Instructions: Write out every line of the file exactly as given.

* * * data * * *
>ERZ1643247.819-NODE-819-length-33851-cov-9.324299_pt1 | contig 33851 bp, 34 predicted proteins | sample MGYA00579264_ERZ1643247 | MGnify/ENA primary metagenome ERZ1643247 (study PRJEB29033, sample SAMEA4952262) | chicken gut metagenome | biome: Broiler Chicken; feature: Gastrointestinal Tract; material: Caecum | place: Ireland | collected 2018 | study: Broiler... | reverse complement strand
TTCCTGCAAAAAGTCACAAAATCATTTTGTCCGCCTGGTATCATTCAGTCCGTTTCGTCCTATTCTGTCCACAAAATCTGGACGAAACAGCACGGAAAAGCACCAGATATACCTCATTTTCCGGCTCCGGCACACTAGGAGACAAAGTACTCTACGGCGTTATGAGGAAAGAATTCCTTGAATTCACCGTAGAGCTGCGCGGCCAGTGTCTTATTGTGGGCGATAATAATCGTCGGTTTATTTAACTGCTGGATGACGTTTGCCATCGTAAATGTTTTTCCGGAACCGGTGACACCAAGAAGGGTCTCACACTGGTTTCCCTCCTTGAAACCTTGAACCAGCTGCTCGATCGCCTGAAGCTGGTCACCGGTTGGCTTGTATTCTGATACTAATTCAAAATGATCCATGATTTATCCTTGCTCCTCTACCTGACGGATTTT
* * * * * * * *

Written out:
>ERZ1643247.819-NODE-819-length-33851-cov-9.324299_pt1 | contig 33851 bp, 34 predicted proteins | sample MGYA00579264_ERZ1643247 | MGnify/ENA primary metagenome ERZ1643247 (study PRJEB29033, sample SAMEA4952262) | chicken gut metagenome | biome: Broiler Chicken; feature: Gastrointestinal Tract; material: Caecum | place: Ireland | collected 2018 | study: Broiler... | reverse complement strand
TTCCTGCAAAAAGTCACAAAATCATTTTGTCCGCCTGGTATCATTCAGTCCGTTTCGTCCTATTCTGTCCACAAAATCTGGACGAAACAGCACGGAAAAGCACCAGATATACCTCATTTTCCGGCTCCGGCACACTAGGAGACAAAGTACTCTACGGCGTTATGAGGAAAGAATTCCTTGAATTCACCGTAGAGCTGCGCGGCCAGTGTCTTATTGTGGGCGATAATAATCGTCGGTTTATTTAACTGCTGGATGACGTTTGCCATCGTAAATGTTTTTCCGGAACCGGTGACACCAAGAAGGGTCTCACACTGGTTTCCCTCCTTGAAACCTTGAACCAGCTGCTCGATCGCCTGAAGCTGGTCACCGGTTGGCTTGTATTCTGATACTAATTCAAAATGATCCATGATTTATCCTTGCTCCTCTACCTGACGGATTTT